-History:The first historic name for the city was, according to Claudius Ptolemy's reports, Treva.But the city takes its modern name, Hamburg, from the first permanent building on the site, a castle whose construction was ordered by the Emperor Charlemagne in AD 808...

 and Bremen, leaving a gap between it and the German 15th Army, in the Ruhr
Ruhr
The Ruhr is a medium-size river in western Germany , a right tributary of the Rhine.-Description:The source of the Ruhr is near the town of Winterberg in the mountainous Sauerland region, at an elevation of approximately 2,200 feet...

.

Joseph Goebbels
Joseph Goebbels
Paul Joseph Goebbels was a German politician and Reich Minister of Propaganda in Nazi Germany from 1933 to 1945. As one of Adolf Hitler's closest associates and most devout followers, he was known for his zealous oratory and anti-Semitism...

 was well aware of Plunder′s potential impact from the beginning. On 24 March, he began his diary entry with, "The situation in the West has entered an extraordinarily critical, ostensibly almost deadly, phase." He went on to note the crossing of the Rhine on a broad front, and foresaw Allied attempts to encircle the Ruhr industrial heartland.

On 27 March, command of the 1st Parachute Army was passed to General Günther Blumentritt
Günther Blumentritt
Günther Blumentritt was a German officer in World War I, who became a Staff Officer under the Weimar Republic and went on to serve as a general for Nazi Germany during World War II...

, because Schlemm had been wounded. Blumentritt and his superior, Generaloberst
Colonel General
Colonel General is a senior rank of General. North Korea and Russia are two countries which have used the rank extensively throughout their histories...

 (Colonel General
Colonel General
Colonel General is a senior rank of General. North Korea and Russia are two countries which have used the rank extensively throughout their histories...

) Johannes Blaskowitz
Johannes Blaskowitz
Johannes Albrecht Blaskowitz was a German general during World War II. He was also a recipient of the Knight's Cross of the Iron Cross with Oak Leaves and Swords...

, both recognised that the situation was lost. The army′s front was incomplete, there were no reserves, weak artillery, no air support and few tanks. Communications were weak, indeed, one corps was never contacted. The reinforcements were so poor that the generals decided against using them, to avoid needless casualties.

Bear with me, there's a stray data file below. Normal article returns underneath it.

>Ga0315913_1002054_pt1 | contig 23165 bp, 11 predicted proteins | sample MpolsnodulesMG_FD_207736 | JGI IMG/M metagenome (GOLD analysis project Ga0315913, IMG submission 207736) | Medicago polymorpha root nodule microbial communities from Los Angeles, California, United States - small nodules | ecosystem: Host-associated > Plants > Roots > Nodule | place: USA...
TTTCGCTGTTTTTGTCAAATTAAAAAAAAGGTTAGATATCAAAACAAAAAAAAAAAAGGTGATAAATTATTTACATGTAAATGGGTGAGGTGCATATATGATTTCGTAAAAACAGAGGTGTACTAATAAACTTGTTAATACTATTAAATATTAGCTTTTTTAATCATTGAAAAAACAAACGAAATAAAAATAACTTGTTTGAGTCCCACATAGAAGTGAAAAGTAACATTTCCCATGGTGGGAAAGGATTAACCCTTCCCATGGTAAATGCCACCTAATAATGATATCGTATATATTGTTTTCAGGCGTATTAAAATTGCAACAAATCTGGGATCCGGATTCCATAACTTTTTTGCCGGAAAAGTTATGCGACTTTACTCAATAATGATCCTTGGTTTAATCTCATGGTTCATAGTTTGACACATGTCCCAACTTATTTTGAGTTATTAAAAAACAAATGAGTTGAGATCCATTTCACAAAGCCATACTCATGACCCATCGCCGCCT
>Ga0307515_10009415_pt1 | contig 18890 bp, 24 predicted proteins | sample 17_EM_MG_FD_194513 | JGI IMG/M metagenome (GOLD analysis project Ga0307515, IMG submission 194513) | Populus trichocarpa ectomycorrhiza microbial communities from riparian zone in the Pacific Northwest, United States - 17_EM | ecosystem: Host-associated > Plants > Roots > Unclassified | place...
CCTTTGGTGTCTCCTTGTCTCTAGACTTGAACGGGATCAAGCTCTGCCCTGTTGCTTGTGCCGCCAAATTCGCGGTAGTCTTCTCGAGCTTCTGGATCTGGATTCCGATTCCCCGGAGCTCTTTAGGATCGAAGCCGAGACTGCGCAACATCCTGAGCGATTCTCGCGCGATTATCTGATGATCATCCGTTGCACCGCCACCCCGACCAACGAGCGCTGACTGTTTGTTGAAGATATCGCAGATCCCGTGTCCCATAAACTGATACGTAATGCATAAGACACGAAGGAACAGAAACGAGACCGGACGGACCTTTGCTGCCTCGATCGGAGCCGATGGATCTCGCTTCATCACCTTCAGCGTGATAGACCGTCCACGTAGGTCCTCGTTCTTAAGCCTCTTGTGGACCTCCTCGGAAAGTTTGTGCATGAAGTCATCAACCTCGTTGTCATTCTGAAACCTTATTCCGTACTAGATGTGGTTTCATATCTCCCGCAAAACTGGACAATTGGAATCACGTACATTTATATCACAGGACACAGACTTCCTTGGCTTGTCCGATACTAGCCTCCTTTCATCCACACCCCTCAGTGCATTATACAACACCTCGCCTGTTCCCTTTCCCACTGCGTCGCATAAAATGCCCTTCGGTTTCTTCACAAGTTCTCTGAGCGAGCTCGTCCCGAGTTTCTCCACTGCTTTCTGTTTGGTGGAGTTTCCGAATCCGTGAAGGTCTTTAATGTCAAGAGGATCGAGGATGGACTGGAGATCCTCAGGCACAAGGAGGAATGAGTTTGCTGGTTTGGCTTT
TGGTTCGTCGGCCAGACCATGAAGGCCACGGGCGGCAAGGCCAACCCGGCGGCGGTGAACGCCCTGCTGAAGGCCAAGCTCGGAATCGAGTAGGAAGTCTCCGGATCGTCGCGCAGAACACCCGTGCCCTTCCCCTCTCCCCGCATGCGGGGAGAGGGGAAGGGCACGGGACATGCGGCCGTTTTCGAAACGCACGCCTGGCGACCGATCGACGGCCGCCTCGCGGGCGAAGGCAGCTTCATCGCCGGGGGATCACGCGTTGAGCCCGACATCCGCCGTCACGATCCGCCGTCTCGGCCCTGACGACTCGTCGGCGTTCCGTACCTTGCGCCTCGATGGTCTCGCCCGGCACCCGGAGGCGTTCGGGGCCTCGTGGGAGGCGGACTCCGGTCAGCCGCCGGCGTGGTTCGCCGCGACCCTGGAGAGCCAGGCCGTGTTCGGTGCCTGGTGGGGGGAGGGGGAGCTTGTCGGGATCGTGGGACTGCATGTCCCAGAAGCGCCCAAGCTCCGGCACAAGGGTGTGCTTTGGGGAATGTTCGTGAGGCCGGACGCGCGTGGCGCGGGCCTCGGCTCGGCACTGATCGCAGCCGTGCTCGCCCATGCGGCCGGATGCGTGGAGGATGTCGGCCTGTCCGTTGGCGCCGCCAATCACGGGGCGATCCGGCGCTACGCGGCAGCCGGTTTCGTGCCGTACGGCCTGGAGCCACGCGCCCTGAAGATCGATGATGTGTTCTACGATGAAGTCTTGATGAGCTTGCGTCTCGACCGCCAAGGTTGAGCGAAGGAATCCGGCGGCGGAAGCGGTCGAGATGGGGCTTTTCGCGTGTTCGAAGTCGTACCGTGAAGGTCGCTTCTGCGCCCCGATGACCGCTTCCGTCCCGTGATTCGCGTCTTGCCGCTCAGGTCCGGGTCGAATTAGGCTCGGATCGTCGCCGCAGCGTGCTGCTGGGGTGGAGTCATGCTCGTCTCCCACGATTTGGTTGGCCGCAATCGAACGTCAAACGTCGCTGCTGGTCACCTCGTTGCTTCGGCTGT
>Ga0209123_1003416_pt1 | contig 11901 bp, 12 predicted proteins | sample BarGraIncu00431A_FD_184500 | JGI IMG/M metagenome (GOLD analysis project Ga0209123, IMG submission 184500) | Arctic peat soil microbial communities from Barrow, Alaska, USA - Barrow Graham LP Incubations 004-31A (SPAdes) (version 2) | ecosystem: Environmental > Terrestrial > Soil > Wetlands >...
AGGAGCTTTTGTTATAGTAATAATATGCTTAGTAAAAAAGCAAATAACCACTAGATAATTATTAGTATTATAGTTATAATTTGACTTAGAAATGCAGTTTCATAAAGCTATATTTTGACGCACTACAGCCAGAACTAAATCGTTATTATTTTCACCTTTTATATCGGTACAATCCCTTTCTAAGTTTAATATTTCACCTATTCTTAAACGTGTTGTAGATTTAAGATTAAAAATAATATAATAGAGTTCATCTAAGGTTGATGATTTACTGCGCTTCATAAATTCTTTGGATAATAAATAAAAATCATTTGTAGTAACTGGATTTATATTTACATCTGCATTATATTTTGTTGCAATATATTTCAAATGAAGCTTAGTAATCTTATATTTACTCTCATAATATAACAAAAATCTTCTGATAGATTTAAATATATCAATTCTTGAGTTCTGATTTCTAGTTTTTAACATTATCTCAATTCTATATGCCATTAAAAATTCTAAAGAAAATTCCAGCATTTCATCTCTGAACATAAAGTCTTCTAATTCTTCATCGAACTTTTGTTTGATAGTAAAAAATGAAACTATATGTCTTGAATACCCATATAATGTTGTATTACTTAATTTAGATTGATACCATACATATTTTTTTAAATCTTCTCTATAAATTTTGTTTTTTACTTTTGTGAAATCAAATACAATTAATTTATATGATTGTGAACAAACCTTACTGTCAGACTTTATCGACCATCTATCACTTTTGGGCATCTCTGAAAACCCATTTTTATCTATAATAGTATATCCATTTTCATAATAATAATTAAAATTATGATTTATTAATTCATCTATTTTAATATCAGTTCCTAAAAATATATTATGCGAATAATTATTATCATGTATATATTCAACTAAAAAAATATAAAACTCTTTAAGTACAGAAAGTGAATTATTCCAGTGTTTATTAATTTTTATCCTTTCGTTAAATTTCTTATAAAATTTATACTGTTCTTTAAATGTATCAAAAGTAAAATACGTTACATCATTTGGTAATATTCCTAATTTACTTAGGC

Although Blumentritt had strict orders from Supreme Command to hold and fight, from 1 April, he managed a withdrawal with minimal casualties, eventually withdrawing beyond the Dortmund-Ems Canal
Dortmund-Ems Canal
The Dortmund–Ems Canal is a 269 km long canal in Germany between the inland port of the city of Dortmund and the sea port of Emden. The artificial southern part of the canal ends after 215 km at the lock of Herbrum near Meppen. From there, the route goes over a length of 45 km over...

 to the Teutoburg Forest
Teutoburg Forest
The Teutoburg Forest is a range of low, forested mountains in the German states of Lower Saxony and North Rhine-Westphalia which used to be believed to be the scene of a decisive battle in AD 9...

. Within a week of the start of Plunder, the Allies had taken 30,000 prisoners of war north of the Ruhr.

Winston Churchill


British Prime Minister Winston Churchill
Winston Churchill
Sir Winston Leonard Spencer-Churchill, was a predominantly Conservative British politician and statesman known for his leadership of the United Kingdom during the Second World War. He is widely regarded as one of the greatest wartime leaders of the century and served as Prime Minister twice...

 was present at Field Marshal Montgomery′s headquarters near Venlo
Venlo
Venlo is a municipality and a city in the southeastern Netherlands, next to the German border. It is situated in the province of Limburg.In 2001, the municipalities of Belfeld and Tegelen were merged into the municipality of Venlo. Tegelen was originally part of the Duchy of Jülich centuries ago,...

 on the eve of Plunder (23 March). Subsequently, Churchill and Montgomery watched the Varsity air landings on 24 March.

The next day, 25 March, Churchill and Montgomery visited General Dwight D. Eisenhower
Dwight D. Eisenhower
Dwight David "Ike" Eisenhower was the 34th President of the United States, from 1953 until 1961. He was a five-star general in the United States Army...

′s headquarters. After lunch and a briefing, the party went to a sandbagged house overlooking the Rhine and a quiet, undefended stretch of the German-held riverbank. After Eisenhower′s departure, Churchill, Montgomery, and a party of U.S. commanders and armed guards commandeered a river launch and landed for 30 minutes in enemy territory, without challenge. They next visited the destroyed railway bridge at Wesel, departing when German artillery appeared to target them.